What’s really noticeable is the American people are buying less stuff. Factory activity in the Midwest has cooled, slowing in June for the third consecutive month. New factory orders are growing at their lowest level in 18 months. Retailers have an inventory problem. Early in the pandemic, they didn’t have enough stuff to meet the insatiable demand. So, stores double ordered. That demand has since been satisfied. Now stores have too much stuff. It’s a double whammy for retailers: Weakening consumer spending with excess inventories. Blowout sales are coming. This should put further downward pressure on prices paid.

Stress tests have become the norm for the Banks since the Financial Crisis. They just got tested again. They all passed. The stress tests are a hypothetical scenario of a severe global recession with substantial stress in commercial real estate and corporate debt. These annual health checks dictate the required size of each bank’s “capital buffer.” That’s the extra cushion of money that’s set aside on top of the regulatory minimum needed to support its daily business. This is no small deal. Passing this test indicates our financial institutions can withstand another crisis should one occur. The tests also determine how much lenders can return to shareholders in the form of share buybacks and dividends. We’ll learn about that next week. The Banks are still on a tight leash.

Inflation remains the #1 Market issue today. But it seems like we’ve hit a new stage, transitioning from hyper inflation fears towards slowing growth and recession fears. These are generally deflationary. Earnings Season is just around the corner. We will soon learn how much this economic slowdown is impacting Corporate America. The Street hasn’t cut earnings expectations much at all. Multiple compression has been entirely responsible for this Bear Market sell-off. In other words, the price investors are willing to pay for earnings has shrunk. Heading into the year, the S&P 500 was trading at well over 20X future earnings. Today it is closer to 15X. That’s the P/E ratio. The most important issue is the E. E = Earnings. Are Street estimates too high? We will find out in July. It will be important to see if CEOs are more cautious and conservative with their outlook for the rest of the year. Remember, above all else, earnings are the biggest driver of stock prices.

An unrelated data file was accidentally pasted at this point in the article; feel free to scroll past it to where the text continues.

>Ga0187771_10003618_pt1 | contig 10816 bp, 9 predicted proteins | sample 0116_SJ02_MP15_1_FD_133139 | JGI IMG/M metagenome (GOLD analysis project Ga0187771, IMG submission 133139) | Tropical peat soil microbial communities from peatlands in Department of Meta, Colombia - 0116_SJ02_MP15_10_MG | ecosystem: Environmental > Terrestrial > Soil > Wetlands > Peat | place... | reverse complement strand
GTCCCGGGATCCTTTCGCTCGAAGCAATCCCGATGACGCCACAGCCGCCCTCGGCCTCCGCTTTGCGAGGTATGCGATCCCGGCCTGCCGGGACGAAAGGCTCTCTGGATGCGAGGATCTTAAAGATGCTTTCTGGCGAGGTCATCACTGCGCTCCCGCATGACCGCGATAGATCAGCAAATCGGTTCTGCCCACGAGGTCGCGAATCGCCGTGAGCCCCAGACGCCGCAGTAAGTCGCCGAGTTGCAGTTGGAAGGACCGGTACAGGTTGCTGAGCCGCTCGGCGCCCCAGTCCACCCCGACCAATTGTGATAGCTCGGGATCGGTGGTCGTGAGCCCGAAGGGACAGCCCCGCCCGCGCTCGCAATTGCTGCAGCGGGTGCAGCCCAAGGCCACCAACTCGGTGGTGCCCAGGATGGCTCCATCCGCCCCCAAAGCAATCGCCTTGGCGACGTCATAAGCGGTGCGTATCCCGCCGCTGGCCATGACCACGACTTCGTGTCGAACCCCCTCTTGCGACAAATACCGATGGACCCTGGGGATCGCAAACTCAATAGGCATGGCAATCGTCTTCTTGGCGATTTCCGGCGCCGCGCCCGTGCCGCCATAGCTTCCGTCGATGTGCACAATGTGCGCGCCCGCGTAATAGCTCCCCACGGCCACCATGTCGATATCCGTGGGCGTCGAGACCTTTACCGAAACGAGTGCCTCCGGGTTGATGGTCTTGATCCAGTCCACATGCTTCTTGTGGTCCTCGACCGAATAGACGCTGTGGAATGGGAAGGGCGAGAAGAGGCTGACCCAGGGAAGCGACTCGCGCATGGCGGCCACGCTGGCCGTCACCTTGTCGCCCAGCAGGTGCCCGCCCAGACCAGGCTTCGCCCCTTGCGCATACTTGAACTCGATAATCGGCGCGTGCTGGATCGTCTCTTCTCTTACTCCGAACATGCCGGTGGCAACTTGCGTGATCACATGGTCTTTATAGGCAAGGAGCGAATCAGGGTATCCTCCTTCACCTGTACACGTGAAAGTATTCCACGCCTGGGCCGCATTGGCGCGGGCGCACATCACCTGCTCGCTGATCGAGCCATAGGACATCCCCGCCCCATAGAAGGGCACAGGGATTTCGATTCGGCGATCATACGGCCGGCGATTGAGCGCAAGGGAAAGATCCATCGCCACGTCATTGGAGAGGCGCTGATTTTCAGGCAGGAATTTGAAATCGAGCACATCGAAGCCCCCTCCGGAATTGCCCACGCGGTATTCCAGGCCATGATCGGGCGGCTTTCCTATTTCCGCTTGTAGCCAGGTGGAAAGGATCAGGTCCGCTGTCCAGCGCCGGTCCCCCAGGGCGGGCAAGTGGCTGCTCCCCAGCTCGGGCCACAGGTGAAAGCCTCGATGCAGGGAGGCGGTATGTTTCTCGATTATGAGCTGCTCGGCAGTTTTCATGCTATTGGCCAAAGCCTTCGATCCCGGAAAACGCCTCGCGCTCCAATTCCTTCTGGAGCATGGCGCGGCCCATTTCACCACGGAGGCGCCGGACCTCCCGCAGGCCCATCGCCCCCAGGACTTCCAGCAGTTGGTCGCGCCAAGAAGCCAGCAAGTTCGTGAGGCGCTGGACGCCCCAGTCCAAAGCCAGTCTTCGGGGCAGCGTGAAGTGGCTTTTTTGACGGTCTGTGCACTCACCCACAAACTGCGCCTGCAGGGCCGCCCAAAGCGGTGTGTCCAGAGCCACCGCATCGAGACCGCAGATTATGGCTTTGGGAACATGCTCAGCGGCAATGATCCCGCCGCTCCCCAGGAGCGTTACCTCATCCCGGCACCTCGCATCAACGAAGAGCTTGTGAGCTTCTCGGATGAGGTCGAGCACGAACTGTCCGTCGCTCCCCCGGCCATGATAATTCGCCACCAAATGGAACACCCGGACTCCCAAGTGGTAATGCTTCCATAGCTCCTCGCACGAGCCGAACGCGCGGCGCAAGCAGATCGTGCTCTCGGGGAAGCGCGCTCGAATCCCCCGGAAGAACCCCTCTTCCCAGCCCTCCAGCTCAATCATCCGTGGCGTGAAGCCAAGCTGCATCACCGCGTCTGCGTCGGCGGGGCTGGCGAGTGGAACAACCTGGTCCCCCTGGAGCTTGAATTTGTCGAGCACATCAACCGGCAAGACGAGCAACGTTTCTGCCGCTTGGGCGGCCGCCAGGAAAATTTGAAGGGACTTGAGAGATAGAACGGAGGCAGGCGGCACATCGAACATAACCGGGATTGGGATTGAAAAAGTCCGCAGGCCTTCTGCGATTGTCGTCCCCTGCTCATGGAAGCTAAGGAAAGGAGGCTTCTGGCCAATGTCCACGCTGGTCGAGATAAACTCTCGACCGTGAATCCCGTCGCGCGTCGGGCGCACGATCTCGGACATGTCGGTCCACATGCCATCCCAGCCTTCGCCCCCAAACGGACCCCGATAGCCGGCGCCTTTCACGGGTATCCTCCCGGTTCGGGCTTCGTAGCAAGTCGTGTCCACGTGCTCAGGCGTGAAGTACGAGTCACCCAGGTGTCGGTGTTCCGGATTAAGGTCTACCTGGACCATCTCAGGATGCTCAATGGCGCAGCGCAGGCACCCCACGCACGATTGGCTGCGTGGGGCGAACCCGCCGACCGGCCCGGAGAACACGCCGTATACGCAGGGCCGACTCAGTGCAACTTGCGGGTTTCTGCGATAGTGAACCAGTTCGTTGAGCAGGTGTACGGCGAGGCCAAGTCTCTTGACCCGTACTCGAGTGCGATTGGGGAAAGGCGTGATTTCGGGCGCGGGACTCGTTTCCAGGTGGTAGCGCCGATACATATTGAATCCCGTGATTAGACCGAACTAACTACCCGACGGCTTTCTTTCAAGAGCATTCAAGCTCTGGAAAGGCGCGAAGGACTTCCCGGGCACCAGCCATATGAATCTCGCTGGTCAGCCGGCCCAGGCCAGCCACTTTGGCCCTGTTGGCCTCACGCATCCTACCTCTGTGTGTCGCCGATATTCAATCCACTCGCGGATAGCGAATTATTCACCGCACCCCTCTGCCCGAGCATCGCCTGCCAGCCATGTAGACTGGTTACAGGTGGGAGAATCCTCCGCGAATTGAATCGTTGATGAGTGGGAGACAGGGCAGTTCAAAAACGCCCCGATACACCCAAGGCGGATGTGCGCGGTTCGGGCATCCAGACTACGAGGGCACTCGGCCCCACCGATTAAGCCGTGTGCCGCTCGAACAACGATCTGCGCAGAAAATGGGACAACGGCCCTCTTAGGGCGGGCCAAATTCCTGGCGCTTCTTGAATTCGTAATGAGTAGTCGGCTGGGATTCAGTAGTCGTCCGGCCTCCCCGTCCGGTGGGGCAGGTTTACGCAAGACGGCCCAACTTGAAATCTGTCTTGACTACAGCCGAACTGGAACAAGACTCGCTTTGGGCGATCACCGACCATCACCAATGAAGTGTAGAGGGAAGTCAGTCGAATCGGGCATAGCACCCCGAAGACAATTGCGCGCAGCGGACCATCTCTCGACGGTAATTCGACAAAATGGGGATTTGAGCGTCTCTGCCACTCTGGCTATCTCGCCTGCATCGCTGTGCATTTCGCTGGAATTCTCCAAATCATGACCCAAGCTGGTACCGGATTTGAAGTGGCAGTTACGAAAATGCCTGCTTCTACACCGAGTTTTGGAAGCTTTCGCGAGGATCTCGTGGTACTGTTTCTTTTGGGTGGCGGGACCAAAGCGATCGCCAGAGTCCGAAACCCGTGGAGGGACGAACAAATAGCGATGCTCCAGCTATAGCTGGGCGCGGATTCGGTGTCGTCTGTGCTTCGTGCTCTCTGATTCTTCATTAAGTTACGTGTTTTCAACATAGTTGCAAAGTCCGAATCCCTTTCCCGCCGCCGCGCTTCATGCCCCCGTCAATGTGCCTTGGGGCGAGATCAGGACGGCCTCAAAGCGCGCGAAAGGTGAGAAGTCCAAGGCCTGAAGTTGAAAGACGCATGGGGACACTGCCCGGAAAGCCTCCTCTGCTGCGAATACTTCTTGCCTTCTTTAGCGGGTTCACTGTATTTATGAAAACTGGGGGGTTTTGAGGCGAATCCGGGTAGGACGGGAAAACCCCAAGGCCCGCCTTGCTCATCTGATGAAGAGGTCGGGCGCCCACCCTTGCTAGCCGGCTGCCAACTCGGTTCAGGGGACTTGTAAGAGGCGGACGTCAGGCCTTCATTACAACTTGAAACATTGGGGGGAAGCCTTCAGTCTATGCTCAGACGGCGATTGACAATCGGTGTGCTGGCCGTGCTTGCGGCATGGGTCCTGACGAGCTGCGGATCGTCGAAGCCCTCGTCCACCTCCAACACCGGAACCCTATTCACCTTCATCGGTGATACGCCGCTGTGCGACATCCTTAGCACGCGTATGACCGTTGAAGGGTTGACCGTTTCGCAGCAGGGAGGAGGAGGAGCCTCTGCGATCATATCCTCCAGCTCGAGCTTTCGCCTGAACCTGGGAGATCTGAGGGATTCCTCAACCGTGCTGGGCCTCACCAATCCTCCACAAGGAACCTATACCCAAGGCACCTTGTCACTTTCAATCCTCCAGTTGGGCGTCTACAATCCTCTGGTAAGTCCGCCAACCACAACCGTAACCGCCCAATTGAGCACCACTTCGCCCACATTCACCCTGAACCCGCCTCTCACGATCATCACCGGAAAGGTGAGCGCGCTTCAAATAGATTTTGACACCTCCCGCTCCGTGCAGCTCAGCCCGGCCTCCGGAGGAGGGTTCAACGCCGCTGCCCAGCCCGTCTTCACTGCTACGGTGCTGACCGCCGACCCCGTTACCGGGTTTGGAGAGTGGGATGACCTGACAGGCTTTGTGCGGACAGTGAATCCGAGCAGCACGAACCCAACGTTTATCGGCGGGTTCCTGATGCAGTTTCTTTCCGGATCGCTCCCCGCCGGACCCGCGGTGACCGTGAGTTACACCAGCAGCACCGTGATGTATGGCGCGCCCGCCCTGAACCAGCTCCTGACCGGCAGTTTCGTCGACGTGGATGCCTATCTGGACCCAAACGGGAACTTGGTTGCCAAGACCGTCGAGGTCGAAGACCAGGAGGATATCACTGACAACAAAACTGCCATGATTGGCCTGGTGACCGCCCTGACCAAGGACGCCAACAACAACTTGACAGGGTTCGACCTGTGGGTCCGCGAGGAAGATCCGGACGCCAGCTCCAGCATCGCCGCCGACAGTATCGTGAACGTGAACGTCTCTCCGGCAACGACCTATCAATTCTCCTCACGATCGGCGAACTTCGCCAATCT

I often mention sentiment and contrarian indicators. Sentiment has seldom been this sour. Buy low and sell high is supposed to be the way for investors. History keeps proving the opposite occurs. Investors tend to chase rallies and panic sell at lows. Both the Stock Market and the Bond Market rallied this week. Therefore the ‘Balance’ in Balanced portfolios started working again. The decline in interest rates means higher bond prices. Credit spreads also tightened, a sign of confidence. These are positive developments. But individual investors were selling. In fact, equities had the largest outflows in 9 weeks. Global Bond funds saw the biggest weekly outflows since April of 2020. That was during the Covid crash. This is another indication of bottom formation. Finding a bottom is a process. It takes a lot of patience. It really tests our collective patience. The test is always stressful.

We are approaching the midpoint of the year. 2022 has been like one massive stress test. There are so many issues going on simultaneously, which has put serious pressure on the Financial System and the psychology of the American people. Everywhere you look, there is some sort of stress and agitation. It has permeated economics, politics, geopolitics, our legal system; Pretty much everything in our society. Inflation continues to be the greatest nemesis to America’s Economy. Another 3/4 point hike seems certain for July. Stocks and Bonds seem to be sniffing out a less aggressive Fed for the second half of the year. A soft-landing looks unlikely. But a crash-landing does too. That said, the turbulence will likely stick around. It’s felt everywhere.

Quoting one of my favorite people, Marlene, this week: “I don’t get this Wacko World…” The more I think about it, she’s so right. This is a Wacko World indeed. But we keep navigating through it. Nothing will stop us from that.

Have a nice weekend. We’ll be back, dark and early on Monday.